Letters week of Aug. 23, 2007

Baffled by Biased Article Against Bush Veto Threat

The lead article in the Jewish Exponent titled "Bush Threat to Veto Children's Insurance Baffles Groups," from the Jewish Telegraphic Agency did not deal with the issues (Cover story, Aug. 9).

Only in the last paragraphs, at the bottom of page 18, does the writer mention some problems with the legislation.

He states that the law would gut Medicare Advantage and freeze funding for nursing care, thus affecting many Jewish agencies and individuals. However, there are many more problems with the legislation.

Funding is accomplished by a tobacco tax that triples the cigarette tax, which would not result in projected revenue. Retailers would not be able to pay the increased tax on inventory and would be forced out of business.

Taxes proposed and already applied on the imported tobacco products are in violation of the tariff prohibitions of the Central American Free Trade Agreement and the North American Trade Agreement. Our tax money would be wasted in federal court because of suits by affected treaty members. Children's health care should have more secure and certain funding than tobacco taxes.

The author of this article should have, at least, read the legislation and investigated the reasons for the pending presidential veto. Instead, he used the article to promote a bias against President Bush.
Burton A. Weiss
Turnersville, N.J.

Many Conversions Done by Christian Saviours

The Jewish Exponent's story from the Jewish Telegraphic Agency falls into the trap of describing the late Cardinal Lustiger only in the context of his effort to promote Jewish Christian understanding (Cover story: "Lustiger: An Enigma to Interfaith World," Aug. 9).

There is a more important point about Jean-Marie Lustiger. Born Aaron Lustiger, he was only one of the many Jewish children given by their parents to French Catholics for temporary safe keeping. This was then taken as a great opportunity to convert Jewish children.

I survived this widespread thievery of Jewish children myself. I know that it was widespread because I learned, after the fact, that two of my cousins were converted to Catholicism while their parents, just like mine, went up in smoke.
Albert Reingewirtz

Enemy of Our Enemy Not Always Our Friend

Jonathan Tobin's article articulated just what I've been feeling since first reading about the ridiculous arms sale to Saudi Arabia (A Matter of Opinion: " 'Realist Policy' Built on Sand," Aug. 2)

When will the United States learn that the enemy of my enemy is not always my friend. That is certainly one cliche that's blown apart by the insane reality of the Arab Middle East. The death of our only true democratic ally in the region, Israel, would signal the end of us as well.
Wendy Taff
Lexington Park, Md.

Knee-Jerk Opposition to Saudis Won't Help Anyone

Jonathan Tobin's knee-jerk opposition to the Bush administration's decision to sell more arms to Saudi Arabia raises more questions about his judgment — as well as that of other critics of the sale, in and out of Congress — than that of Bush (A Matter of Opinion: " 'Realist' Policy Built on Sand," Aug. 2). Israel cannot be America's only friend in the Middle East.

Nor should it be. This gesture sends a strong message to Iran and other extremist foes of the United States. Prime Minister Ehud Olmert is right not to oppose this sale. Friends of Israel in this country should take note and act accordingly.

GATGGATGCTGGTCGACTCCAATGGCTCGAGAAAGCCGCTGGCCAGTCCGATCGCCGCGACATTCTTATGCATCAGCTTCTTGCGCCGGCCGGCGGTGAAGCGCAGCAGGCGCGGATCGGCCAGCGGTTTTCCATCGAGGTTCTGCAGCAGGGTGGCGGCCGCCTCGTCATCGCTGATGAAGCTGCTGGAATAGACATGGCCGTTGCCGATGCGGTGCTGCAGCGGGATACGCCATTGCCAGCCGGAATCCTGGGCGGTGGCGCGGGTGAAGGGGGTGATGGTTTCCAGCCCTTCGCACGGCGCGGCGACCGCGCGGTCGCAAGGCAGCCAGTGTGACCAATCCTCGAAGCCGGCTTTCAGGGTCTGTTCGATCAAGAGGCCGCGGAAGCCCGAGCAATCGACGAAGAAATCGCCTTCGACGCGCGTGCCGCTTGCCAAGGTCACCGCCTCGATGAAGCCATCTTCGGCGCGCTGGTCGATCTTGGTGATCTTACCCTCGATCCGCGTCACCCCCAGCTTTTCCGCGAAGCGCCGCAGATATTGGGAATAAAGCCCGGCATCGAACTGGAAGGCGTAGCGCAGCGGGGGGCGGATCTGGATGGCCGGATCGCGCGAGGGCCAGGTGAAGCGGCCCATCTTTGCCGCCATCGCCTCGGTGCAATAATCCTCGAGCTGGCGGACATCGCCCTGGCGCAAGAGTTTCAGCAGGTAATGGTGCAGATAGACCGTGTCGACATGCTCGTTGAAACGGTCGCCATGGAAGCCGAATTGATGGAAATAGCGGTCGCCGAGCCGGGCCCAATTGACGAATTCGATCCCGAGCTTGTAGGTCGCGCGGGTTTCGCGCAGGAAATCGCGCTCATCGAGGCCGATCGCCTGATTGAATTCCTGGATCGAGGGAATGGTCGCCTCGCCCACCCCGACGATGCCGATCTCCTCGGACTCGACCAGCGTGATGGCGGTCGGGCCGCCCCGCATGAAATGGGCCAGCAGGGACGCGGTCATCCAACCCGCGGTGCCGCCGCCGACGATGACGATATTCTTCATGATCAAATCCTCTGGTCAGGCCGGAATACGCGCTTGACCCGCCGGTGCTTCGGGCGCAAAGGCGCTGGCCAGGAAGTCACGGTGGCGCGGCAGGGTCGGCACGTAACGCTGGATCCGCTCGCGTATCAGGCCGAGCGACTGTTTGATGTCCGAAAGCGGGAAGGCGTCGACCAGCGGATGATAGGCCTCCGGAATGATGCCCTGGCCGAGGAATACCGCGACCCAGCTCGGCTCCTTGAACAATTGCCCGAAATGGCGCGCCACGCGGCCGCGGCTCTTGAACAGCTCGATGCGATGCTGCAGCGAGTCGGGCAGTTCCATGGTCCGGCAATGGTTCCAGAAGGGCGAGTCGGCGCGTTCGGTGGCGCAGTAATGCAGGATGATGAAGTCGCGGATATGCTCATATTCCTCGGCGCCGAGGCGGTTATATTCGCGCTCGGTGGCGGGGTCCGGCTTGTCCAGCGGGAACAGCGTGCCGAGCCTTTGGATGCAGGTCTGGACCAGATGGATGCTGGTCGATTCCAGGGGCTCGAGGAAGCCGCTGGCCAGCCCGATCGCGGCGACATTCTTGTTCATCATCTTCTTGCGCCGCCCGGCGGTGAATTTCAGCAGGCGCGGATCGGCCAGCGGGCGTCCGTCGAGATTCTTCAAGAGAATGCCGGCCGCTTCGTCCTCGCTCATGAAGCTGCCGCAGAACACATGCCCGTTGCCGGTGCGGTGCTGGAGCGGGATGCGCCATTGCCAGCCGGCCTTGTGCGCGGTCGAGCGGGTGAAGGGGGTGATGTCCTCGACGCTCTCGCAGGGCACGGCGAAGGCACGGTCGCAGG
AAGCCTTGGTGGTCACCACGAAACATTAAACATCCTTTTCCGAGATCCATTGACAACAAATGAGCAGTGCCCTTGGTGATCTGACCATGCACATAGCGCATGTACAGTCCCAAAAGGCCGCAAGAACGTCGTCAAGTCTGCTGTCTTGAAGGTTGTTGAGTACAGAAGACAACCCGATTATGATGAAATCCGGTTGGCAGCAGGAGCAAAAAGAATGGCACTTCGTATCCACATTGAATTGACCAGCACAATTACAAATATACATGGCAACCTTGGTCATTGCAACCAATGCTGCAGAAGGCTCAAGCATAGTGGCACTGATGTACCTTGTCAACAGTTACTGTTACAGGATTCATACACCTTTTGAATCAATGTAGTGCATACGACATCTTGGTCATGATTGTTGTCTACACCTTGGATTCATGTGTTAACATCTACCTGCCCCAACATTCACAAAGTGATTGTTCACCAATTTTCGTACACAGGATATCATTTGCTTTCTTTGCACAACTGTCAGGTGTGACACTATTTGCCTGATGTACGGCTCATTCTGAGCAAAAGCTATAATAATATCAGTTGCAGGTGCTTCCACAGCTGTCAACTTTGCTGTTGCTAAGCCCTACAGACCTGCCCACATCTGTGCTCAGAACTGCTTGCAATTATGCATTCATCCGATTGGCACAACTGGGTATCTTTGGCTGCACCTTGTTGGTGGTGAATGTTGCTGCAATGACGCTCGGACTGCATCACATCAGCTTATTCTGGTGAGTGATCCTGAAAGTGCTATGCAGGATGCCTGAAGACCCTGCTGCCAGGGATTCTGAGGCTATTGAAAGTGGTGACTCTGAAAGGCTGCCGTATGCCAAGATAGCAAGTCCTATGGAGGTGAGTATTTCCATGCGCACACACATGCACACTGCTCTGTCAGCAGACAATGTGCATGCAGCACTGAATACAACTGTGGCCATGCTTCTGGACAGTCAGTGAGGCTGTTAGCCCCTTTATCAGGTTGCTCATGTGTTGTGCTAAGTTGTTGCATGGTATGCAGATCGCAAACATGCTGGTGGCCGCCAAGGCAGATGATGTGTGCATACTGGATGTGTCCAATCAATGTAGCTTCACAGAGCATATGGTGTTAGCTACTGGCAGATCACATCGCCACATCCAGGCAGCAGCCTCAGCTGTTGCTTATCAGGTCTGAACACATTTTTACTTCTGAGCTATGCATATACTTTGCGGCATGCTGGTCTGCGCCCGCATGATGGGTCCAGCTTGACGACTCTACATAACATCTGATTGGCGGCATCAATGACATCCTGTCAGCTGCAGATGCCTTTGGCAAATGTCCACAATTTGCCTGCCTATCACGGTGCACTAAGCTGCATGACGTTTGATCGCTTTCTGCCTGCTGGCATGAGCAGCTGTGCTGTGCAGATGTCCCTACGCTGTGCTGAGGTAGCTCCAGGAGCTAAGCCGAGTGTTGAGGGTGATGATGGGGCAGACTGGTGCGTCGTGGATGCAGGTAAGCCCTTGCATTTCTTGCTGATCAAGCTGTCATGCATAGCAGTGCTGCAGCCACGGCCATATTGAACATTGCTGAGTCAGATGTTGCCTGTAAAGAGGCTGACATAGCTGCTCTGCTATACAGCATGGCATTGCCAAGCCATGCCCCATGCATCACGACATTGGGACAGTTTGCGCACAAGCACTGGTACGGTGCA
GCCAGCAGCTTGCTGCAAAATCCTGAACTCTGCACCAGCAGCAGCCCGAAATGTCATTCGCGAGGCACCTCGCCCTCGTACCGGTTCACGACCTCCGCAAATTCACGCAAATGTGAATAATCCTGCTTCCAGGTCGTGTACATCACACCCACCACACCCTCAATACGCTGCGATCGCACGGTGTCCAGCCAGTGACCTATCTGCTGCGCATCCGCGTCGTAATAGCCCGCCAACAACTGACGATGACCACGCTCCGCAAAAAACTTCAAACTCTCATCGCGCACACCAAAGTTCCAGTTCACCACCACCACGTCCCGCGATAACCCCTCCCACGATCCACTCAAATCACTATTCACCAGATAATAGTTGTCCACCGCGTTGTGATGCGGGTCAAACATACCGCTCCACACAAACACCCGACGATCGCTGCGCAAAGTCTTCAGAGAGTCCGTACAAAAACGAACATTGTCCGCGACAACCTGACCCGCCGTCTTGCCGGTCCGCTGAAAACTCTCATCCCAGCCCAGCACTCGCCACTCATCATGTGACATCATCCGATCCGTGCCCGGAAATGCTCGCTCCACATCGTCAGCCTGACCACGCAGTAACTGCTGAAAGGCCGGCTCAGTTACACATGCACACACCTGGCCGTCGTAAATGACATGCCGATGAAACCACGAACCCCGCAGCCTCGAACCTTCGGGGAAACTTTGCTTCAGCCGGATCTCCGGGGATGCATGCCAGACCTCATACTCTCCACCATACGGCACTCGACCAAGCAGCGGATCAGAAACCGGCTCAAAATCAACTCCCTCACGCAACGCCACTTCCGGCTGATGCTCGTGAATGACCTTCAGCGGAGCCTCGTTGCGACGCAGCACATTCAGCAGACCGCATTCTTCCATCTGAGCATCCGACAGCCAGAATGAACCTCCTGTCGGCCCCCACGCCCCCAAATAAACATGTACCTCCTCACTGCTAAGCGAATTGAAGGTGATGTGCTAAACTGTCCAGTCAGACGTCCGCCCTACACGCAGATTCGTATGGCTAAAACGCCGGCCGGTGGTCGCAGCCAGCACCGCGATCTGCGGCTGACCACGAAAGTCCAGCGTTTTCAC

David Greenstein
New York, N.Y.

Prejudicial JNF Land Sale Policy Has Got to Go

Thanks for publishing Erik Schechter's piece opposing the Jewish National Fund's discriminatory land sale policies (Opinions: "It's Time to Guarantee Land Equality for All of Israel's Citizens," Aug. 9).

Schechter's common sense plea for morality was in stark contrast to the Jewish Exponent's editorial on the subject ("Politically Correct Zionism Versus JNF," Aug. 2) and therefore a much needed reality check for your readers.

I hope Israel's government ignores voices like that of the Exponent and instead listens to the vast majority of American Jews — represented by groups such as the Reform movement.
Richard Brown

What's So Bad About Protest Via Petition?

I am one of the 83 historians who joined the recent petition by the David S. Wyman Institute for Holocaust Studies urging the U.S. Holocaust Memorial Museum to add material to its exhibits about the 1940s Holocaust rescue advocates known as the Bergson Group (Editorial: "Wanted: A Few Good History Lessons," Aug. 9).

I was surprised to read the reported statement made by my friend and colleague, Deborah Lipstadt, to the Jewish Telegraphic Agency, in which she said of the Wyman Institute: "They sort of straddle the area between scholarship and activism." She also told the JTA, "I don't believe that you change things by petition."

What's wrong with changing things by petition? There's no rule that says historians have to stay in their ivory towers. Signing petitions doesn't diminish their scholarship — it just shows that they care about what happens in the real world.

Two years ago, the Wyman Institute mobilized more than 600 scholars — including me — to sign a petition supporting Lipstadt when she clashed with C-Span. The network wanted to broadcast a speech by Holocaust-denier David Irving to "balance" a speech by Lipstadt.

She protested, and the Wyman Institute came to her defense — leading to C-Span's decision to cancel the Irving speech. When we organized the petition supporting Lipstadt against C-Span, I don't recall anyone complaining we were "straddling the line between scholarship and activism."

On the contrary, I remember everyone being grateful that the Wyman Institute cared enough to get involved, at a time when too many other institutions and organizations were reluctant to do so.
Dr. Alex Grobman
Englewood, N.J.


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